Both garnered national attention, and Mayor Richard Berry called the Boyd shooting, captured on police video, a “game changer.”
St. Onge was part of a local delegation organized by the Greater Albuquerque Chamber of Commerce that visited Tucson last January. Tucson has built a nationally respected system of mental health treatment and crisis management. The chamber asked law enforcement and health care experts, along with community and government leaders, to see what might be tried in Bernalillo County. St. Onge returned impressed with the Tucson Police Department’s approach to dealing with mental health crises and envious of Tucson’s resources.
Tucson has a crisis response center that gives police officers one place to take mentally ill people they encounter. There, adequate care can be obtained and follow-up care organized. Officers can be back in service within eight minutes of arriving at the center on average, compared to the hours they once had to spend taking people to emergency rooms or booking them into jail.
The Tucson Police Department has specially trained officers whose only job is to serve court orders on mentally ill residents, respond to mental health crises and monitor mental patients who may become dangerous.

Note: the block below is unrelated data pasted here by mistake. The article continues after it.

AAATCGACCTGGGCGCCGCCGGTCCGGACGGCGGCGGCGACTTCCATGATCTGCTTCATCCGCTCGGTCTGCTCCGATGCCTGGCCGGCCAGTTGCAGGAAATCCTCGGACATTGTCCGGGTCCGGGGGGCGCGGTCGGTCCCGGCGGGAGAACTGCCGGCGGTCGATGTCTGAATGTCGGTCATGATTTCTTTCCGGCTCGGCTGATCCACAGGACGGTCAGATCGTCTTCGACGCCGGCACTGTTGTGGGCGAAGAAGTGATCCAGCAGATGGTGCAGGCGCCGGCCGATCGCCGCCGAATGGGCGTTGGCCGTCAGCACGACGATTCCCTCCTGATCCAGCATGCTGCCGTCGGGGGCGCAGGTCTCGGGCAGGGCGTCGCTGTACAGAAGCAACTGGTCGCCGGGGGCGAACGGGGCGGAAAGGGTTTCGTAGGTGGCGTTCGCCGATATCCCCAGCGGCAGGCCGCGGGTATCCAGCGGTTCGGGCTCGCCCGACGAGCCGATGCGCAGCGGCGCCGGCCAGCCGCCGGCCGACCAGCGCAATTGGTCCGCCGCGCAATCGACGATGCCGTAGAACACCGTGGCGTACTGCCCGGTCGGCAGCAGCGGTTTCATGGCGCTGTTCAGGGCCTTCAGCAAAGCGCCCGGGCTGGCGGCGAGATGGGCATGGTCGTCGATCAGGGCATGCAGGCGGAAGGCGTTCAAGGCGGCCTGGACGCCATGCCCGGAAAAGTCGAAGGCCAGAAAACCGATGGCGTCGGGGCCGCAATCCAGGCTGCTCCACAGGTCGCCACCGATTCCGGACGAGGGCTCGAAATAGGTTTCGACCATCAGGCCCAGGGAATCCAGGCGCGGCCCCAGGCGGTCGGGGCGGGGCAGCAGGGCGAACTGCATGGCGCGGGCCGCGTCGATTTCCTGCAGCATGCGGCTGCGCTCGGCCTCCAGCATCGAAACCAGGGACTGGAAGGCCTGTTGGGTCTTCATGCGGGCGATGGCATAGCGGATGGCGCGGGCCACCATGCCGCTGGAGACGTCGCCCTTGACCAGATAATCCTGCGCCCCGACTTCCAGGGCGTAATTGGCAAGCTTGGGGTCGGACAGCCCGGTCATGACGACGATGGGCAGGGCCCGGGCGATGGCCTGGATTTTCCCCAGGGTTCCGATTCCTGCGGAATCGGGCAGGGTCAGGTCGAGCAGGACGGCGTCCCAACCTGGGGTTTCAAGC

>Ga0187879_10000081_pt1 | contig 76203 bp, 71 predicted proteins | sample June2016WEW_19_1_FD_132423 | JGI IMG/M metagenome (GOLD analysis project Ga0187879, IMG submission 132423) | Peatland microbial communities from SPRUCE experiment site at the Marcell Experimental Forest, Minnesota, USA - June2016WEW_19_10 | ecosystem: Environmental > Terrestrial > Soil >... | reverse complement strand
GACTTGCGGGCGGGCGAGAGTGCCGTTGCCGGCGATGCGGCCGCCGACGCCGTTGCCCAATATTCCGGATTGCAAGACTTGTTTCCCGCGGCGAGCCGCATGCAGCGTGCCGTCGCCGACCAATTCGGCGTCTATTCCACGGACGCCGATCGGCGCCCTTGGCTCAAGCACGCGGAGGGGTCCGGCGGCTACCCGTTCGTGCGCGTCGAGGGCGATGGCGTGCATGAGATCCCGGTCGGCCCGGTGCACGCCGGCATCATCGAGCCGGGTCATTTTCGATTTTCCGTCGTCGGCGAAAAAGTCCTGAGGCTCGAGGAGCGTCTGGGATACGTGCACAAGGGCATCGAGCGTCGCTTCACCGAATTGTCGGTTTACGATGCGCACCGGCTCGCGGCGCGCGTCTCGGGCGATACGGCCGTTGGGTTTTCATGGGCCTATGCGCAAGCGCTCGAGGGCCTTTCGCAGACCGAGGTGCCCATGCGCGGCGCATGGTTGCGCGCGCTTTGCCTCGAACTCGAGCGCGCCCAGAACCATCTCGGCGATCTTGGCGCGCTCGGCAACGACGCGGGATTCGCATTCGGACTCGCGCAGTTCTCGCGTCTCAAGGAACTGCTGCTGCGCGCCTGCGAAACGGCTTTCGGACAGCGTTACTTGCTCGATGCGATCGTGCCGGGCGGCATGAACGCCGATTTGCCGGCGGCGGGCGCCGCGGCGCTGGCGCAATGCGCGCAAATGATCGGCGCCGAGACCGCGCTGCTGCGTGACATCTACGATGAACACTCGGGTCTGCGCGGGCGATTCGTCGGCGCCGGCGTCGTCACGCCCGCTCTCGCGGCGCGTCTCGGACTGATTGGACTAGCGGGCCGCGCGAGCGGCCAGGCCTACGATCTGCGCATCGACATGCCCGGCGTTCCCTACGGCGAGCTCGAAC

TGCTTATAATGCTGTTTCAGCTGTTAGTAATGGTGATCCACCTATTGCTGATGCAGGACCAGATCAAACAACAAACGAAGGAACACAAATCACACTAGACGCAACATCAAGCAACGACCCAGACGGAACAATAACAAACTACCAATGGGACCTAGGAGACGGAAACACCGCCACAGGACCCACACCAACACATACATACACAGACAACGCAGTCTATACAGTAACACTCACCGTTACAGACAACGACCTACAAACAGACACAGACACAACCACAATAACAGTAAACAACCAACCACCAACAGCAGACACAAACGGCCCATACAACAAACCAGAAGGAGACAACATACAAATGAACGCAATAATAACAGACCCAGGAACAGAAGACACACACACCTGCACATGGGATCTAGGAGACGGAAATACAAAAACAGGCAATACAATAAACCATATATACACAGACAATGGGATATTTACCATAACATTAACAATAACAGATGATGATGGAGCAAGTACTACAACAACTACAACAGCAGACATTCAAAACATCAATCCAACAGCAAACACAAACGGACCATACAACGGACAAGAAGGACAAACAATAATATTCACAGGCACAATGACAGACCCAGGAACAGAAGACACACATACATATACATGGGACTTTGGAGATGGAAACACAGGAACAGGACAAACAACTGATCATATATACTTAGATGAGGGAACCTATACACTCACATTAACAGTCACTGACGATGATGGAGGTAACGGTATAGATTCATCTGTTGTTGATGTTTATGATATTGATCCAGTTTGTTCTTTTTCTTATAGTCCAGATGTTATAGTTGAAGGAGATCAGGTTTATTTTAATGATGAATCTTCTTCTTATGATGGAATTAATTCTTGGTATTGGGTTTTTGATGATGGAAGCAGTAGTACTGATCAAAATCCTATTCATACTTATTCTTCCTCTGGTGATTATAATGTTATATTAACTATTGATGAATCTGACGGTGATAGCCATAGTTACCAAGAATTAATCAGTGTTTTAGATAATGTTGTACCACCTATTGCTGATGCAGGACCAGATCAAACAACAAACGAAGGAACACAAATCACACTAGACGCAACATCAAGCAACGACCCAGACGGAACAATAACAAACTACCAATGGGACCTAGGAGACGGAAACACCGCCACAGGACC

St. Onge is trying to organize a similar unit for APD. He hopes a crisis response center can be built here.
Arizona has also enacted two laws that St. Onge said would help Albuquerque police. One would allow police to arrest a mentally ill person in possession of a firearm if he is barred under current federal law from having a gun. As of this moment, all local police can do is call federal agents and ask them to make the arrest.
The other is known as an assisted out-patient treatment law. It’s a variation of what is known as Kendra’s Law. A measure introduced in the recently concluded state legislative session by Senate President Pro Tem Mary Kay Papen, D-Las Cruces, would have authorized courts to order certain mentally ill people to accept out-patient treatment. Opponents say such laws can be abused and can violate a patient’s civil rights.